Korea’s Drinking: A Historical Perspective

Traditional Korean Beverages

Korea boasts a diverse range of traditional alcoholic beverages, each with its unique flavor profile and cultural significance. These traditional beverages reflect the ingenuity and creativity of Korean people throughout history.

1. Soju: Korea’s National Drink

Soju, often referred to as Korea’s 인계동셔츠룸 national drink, holds a special place in Korean drinking culture. It is a distilled spirit made from rice, wheat, or barley, and typically has a clear and colorless appearance. Soju is known for its smoothness and relatively high alcohol content. It is often consumed neat, mixed with other beverages, or used as an ingredient in cocktails.

2. Makgeolli: The Traditional Rice Wine

Makgeolli is a traditional Korean rice wine with a milky-white appearance and a slightly sweet and tangy taste. It is made by fermenting rice, wheat, or barley with a unique strain of yeast. Makgeolli is traditionally served in bowls and enjoyed with savory Korean pancakes or other traditional snacks.

The Modern Drinking Scene in Korea

While traditional beverages still hold a special place in Korean drinking culture, the modern drinking scene in Korea has witnessed an influx of international influences and trends.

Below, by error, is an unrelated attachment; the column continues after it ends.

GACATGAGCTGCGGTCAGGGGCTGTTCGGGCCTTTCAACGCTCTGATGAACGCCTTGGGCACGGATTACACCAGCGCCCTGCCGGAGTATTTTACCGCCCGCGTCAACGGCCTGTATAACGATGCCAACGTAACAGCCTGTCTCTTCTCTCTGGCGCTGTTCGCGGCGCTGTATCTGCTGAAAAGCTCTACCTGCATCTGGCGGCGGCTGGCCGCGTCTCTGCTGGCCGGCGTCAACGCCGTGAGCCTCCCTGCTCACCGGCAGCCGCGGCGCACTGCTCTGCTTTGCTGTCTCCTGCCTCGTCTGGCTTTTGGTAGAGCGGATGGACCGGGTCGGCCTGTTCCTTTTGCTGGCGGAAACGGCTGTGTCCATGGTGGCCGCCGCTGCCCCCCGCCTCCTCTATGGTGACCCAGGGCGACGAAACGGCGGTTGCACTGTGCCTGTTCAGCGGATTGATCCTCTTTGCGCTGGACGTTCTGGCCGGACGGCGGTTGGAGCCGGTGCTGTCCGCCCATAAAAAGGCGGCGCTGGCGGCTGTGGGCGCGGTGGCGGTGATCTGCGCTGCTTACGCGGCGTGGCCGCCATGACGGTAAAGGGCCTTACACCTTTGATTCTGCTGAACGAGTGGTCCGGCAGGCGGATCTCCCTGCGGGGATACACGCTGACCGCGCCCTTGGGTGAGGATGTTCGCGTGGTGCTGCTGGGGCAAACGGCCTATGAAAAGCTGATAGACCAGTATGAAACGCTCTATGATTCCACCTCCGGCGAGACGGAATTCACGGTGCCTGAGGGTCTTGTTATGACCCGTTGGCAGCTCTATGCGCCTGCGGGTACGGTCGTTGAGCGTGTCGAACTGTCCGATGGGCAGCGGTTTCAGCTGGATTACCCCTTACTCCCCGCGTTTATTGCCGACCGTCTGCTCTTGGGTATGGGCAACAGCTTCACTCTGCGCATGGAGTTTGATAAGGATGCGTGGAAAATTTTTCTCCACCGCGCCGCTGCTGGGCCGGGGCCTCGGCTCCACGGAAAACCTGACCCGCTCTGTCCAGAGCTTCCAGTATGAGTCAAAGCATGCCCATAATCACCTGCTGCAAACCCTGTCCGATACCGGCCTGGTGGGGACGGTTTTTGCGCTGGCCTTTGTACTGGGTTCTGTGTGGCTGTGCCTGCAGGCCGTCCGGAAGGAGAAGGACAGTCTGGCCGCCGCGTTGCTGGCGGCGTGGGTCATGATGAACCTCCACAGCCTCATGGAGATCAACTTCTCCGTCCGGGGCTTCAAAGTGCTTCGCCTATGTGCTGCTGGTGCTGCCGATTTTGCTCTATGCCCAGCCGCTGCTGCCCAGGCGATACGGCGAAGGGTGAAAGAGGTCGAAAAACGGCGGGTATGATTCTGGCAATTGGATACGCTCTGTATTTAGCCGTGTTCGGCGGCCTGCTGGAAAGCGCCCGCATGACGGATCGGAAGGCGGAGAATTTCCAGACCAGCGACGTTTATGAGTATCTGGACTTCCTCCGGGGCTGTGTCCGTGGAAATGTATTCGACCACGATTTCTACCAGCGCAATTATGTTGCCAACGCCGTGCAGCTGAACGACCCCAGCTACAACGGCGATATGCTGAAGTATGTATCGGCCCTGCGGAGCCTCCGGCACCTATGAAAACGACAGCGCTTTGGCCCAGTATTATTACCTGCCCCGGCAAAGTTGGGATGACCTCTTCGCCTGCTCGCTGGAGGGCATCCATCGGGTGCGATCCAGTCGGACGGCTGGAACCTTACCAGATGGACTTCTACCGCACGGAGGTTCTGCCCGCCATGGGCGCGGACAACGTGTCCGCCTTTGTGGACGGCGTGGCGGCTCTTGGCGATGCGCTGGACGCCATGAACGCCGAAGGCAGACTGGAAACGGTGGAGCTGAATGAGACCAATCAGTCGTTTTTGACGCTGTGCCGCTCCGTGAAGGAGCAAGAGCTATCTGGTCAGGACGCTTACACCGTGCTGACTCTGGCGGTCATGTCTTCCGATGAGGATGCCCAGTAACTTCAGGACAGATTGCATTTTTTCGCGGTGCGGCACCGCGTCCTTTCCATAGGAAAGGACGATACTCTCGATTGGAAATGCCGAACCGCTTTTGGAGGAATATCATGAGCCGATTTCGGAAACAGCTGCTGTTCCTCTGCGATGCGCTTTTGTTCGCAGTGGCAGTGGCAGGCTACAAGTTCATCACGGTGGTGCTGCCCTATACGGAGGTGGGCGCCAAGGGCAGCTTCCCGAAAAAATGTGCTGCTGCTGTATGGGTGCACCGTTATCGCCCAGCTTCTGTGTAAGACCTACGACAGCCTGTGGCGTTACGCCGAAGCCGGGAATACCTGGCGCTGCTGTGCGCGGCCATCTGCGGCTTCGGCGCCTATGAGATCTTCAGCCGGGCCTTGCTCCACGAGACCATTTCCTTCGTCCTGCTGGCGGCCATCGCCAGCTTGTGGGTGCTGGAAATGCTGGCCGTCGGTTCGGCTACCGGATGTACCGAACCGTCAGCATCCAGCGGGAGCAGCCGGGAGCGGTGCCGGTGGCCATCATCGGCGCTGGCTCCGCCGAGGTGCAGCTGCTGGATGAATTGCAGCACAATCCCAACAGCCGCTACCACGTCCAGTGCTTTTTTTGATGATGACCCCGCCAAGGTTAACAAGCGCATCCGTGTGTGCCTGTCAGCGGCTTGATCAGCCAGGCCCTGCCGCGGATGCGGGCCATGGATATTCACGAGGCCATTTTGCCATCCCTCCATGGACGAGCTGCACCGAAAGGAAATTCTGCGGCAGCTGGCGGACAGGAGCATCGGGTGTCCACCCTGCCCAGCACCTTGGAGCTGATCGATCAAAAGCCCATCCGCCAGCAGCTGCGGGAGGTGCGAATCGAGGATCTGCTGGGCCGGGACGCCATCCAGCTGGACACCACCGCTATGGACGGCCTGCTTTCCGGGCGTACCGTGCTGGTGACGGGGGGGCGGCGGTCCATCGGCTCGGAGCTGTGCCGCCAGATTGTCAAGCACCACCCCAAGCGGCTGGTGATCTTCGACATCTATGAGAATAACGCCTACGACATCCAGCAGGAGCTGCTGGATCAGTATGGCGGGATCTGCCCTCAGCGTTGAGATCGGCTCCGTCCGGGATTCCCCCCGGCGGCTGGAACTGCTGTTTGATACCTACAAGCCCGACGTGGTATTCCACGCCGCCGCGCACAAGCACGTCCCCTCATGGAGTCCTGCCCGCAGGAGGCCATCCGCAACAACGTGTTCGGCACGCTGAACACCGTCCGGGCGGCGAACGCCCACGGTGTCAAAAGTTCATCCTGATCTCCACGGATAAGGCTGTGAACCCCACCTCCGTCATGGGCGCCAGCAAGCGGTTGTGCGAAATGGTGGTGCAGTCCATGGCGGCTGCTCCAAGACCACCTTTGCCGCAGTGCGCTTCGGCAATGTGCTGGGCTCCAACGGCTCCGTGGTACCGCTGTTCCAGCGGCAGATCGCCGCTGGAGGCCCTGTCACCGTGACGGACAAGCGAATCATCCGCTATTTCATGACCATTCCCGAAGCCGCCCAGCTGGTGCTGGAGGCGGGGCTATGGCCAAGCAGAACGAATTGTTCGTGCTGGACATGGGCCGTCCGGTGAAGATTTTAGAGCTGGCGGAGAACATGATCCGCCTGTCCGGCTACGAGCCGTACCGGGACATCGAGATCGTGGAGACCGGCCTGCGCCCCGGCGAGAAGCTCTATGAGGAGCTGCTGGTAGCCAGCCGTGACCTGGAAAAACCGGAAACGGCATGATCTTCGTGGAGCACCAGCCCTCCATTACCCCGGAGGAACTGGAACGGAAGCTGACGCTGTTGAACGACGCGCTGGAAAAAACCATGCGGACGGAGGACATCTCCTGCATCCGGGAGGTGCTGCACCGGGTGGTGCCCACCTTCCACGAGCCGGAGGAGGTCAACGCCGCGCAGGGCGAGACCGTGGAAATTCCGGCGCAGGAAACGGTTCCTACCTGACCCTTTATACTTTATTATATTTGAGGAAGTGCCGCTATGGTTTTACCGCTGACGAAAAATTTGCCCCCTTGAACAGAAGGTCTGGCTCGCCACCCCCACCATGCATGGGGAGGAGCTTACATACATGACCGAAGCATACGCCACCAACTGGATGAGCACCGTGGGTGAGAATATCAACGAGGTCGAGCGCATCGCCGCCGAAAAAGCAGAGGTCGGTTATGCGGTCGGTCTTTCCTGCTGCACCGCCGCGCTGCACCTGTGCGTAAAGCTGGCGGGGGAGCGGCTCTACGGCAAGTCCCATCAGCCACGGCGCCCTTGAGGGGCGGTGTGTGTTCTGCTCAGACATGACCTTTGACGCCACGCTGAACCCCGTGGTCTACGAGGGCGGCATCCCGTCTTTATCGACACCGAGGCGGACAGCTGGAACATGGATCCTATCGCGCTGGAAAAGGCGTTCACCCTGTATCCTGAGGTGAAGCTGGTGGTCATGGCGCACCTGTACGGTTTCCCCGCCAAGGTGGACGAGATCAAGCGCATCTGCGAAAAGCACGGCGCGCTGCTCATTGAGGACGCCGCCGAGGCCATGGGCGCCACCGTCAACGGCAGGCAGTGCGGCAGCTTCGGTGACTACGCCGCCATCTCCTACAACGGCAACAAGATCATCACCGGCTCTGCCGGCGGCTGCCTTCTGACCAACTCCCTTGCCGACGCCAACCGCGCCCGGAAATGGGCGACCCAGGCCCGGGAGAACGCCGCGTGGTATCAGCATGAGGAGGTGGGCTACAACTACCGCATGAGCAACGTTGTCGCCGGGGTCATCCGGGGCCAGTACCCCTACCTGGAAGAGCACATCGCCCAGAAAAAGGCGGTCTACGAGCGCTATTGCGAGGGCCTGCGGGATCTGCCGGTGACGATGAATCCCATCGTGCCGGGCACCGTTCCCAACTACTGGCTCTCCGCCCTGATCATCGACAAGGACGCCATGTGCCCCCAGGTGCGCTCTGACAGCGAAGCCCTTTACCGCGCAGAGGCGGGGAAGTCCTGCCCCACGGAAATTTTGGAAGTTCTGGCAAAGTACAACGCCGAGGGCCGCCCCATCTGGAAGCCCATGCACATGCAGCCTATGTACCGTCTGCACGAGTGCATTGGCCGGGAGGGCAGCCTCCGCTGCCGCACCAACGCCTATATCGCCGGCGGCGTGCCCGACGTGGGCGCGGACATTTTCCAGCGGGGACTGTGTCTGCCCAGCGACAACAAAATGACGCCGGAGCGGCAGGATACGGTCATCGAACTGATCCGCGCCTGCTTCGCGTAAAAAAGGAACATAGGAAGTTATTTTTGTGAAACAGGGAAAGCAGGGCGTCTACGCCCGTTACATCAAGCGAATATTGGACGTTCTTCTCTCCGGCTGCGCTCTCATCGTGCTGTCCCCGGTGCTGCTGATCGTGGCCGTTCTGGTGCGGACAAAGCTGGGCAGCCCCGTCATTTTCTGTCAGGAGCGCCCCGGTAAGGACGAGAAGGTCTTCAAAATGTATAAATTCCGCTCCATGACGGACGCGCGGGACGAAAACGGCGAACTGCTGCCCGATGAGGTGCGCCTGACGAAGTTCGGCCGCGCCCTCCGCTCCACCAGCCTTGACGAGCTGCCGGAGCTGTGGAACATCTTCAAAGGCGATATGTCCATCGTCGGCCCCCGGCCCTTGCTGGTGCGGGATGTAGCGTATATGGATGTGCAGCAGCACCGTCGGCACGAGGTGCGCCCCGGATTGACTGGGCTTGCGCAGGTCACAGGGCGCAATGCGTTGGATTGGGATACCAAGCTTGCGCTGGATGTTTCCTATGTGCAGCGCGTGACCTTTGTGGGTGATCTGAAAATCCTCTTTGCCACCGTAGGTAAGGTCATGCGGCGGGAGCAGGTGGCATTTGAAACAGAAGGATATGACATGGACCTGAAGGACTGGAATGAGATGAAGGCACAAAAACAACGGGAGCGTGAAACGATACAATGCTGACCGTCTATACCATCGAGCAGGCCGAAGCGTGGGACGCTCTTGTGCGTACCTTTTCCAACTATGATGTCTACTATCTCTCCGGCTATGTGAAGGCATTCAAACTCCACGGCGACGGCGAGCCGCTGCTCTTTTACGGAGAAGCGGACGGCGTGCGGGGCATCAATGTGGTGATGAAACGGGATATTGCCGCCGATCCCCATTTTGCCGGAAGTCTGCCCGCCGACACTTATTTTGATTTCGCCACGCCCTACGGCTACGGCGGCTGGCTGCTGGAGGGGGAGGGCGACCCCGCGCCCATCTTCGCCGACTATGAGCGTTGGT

1. Craft Beer Revolution

In recent years, there has been a surge in the popularity of craft beer in South Korea. Microbreweries and brewpubs have sprouted across the country, offering a wide range of locally brewed beers with unique flavors and styles. Craft beer enthusiasts can explore a diverse selection of IPAs, stouts, lagers, and experimental brews.

2. Cocktail Culture and Speakeasies

The rise of cocktail culture has also made its mark on Korea’s drinking scene. Speakeasies, hidden cocktail bars with a clandestine atmosphere, have gained popularity among locals and visitors seeking a unique and intimate drinking experience. These establishments offer expertly crafted cocktails using premium spirits and innovative ingredients.